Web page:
The effects of the oil counter-shock: The best is yet to come!


By Eric Heyer and Paul Hubert

After falling sharply over the past two years, oil prices have been rising once again since the start of the year. While a barrel came in at around 110 dollars in early 2014 and 31 dollars in early 2016, it is now close to 50 dollars.

Will this rise in oil prices put a question mark over the gradual recovery that seems to have begun in France in 2016?

In a recent study, we attempted to answer three questions about the impact of oil prices on French growth: will a change in oil prices have an immediate effect, or is there a time lag between the change and the impact on GDP? Are the effects of rises and falls in oil prices asymmetrical? And do these effects depend on the business cycle? The main results of our study can be summarized as follows:

  1. There is a time lag in the impact of oil price variations on French GDP. Over the period 1985-2015 the lag was on average about 4 quarters;
  1. The impact, whether downward or upward, is significant only for variations in oil prices greater than 1 standard deviation;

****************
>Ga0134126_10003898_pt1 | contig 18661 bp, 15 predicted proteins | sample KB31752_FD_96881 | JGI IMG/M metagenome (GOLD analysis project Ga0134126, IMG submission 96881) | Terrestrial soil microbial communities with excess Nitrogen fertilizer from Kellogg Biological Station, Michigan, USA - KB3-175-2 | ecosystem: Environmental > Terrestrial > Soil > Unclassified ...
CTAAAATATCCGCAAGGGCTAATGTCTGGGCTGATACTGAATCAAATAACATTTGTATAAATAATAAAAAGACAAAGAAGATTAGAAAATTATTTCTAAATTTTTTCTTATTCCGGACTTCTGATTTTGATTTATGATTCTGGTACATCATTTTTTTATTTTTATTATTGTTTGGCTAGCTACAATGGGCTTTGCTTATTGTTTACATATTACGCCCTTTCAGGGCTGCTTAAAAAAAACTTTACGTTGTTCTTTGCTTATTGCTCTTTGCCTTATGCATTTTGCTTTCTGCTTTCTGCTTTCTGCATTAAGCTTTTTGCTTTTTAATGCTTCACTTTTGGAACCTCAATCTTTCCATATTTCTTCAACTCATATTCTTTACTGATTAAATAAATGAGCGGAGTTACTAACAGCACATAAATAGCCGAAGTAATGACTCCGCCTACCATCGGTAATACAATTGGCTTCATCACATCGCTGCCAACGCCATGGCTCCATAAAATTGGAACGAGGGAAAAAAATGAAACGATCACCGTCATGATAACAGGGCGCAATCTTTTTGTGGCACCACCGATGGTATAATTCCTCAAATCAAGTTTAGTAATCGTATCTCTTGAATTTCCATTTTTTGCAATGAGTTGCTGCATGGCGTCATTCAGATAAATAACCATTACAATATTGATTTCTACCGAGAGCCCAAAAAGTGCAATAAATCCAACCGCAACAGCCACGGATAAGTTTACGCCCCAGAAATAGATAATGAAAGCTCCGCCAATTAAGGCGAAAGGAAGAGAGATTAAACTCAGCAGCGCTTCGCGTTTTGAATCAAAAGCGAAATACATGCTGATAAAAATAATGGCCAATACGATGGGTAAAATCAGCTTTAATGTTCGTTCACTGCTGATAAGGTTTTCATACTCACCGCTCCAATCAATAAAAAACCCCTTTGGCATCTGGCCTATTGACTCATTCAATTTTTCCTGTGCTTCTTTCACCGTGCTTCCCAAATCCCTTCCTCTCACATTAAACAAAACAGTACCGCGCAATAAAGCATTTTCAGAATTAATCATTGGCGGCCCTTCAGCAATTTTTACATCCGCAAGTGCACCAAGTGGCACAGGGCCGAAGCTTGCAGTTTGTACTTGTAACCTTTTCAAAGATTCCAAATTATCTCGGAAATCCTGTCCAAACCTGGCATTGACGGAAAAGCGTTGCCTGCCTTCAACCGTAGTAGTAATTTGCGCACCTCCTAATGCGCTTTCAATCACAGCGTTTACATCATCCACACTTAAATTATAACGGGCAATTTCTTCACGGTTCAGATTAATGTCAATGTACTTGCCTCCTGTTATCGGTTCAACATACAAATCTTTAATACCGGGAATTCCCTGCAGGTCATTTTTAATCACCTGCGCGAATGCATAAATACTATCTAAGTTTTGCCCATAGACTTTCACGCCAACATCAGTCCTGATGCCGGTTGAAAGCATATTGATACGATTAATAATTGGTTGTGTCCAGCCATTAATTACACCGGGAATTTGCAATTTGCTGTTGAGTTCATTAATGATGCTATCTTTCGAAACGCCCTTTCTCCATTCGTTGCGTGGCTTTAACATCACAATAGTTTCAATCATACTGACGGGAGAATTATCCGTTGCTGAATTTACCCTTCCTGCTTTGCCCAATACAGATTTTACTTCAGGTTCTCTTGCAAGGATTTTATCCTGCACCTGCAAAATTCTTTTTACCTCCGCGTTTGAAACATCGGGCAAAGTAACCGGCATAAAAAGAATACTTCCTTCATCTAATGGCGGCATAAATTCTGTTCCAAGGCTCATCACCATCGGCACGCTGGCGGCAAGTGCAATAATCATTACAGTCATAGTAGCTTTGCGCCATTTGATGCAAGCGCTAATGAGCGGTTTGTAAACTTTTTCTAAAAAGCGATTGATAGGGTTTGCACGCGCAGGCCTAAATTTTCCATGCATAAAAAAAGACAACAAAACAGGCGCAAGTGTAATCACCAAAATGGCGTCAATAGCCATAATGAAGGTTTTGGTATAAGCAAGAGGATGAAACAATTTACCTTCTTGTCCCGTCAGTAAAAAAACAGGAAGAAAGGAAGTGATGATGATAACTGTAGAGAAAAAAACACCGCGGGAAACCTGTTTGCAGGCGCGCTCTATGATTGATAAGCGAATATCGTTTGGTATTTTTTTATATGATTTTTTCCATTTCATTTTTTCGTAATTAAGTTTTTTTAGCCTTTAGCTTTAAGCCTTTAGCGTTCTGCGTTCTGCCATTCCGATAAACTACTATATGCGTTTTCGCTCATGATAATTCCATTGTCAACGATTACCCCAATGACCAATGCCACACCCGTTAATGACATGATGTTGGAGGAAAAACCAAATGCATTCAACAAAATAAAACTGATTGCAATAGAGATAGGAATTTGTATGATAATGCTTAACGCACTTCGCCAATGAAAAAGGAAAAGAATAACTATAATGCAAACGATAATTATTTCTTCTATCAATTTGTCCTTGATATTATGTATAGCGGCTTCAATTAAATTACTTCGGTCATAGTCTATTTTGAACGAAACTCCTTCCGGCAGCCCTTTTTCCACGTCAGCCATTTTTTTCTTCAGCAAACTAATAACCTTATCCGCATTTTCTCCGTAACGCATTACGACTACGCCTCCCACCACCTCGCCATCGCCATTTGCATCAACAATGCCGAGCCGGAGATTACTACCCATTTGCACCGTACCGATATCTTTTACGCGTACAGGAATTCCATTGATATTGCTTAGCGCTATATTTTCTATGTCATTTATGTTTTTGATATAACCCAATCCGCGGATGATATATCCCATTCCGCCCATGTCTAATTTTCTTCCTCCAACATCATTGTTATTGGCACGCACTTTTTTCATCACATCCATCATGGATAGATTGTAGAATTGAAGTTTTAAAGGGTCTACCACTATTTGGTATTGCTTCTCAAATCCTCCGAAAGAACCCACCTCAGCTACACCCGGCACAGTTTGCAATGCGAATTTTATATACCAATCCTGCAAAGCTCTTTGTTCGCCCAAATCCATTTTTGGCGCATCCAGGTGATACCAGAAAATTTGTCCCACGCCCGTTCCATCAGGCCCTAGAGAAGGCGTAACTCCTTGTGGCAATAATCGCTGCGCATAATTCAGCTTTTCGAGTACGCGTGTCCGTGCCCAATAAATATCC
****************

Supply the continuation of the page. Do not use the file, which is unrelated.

2. The asymmetric effect is extremely small: the elasticity of growth to oil prices is the same whether the price rises or falls. Only the speed at which the impact is transmitted differs (3 quarters in the case of a rise, but 4 in the case of a fall);
  3. Finally, the impact of oil price changes on economic activity depends on the phase in the business cycle: the elasticity does not differ significantly from zero in situations of a “crisis” or a “boom”. However, the elasticity is much greater in absolute terms when the economy is growing slowly (an economic slump).

Let us now apply these results to the situation since 2012. Between the first quarter of 2012 and first quarter of 2016, the price of a barrel of Brent crude plummeted from 118 dollars to 34 dollars, a fall of 84 dollars in four years. If we factor in the euro/dollar exchange rate and changes in consumer prices in France, the fall amounts to a 49 euro reduction over the period (Figure 1).


We evaluated the impact of a decline like this on France’s quarterly GDP, taking into account the above-mentioned time lag, asymmetry and phase of the business cycle.

Factoring all this in indicates that the oil counter shock ultimately did not show up much in 2015. As illustrated in Figure 2, the impact should make itself felt from the first quarter of 2016, regardless of the hypotheses adopted. The positive effect of the oil counter-shock is yet to come!


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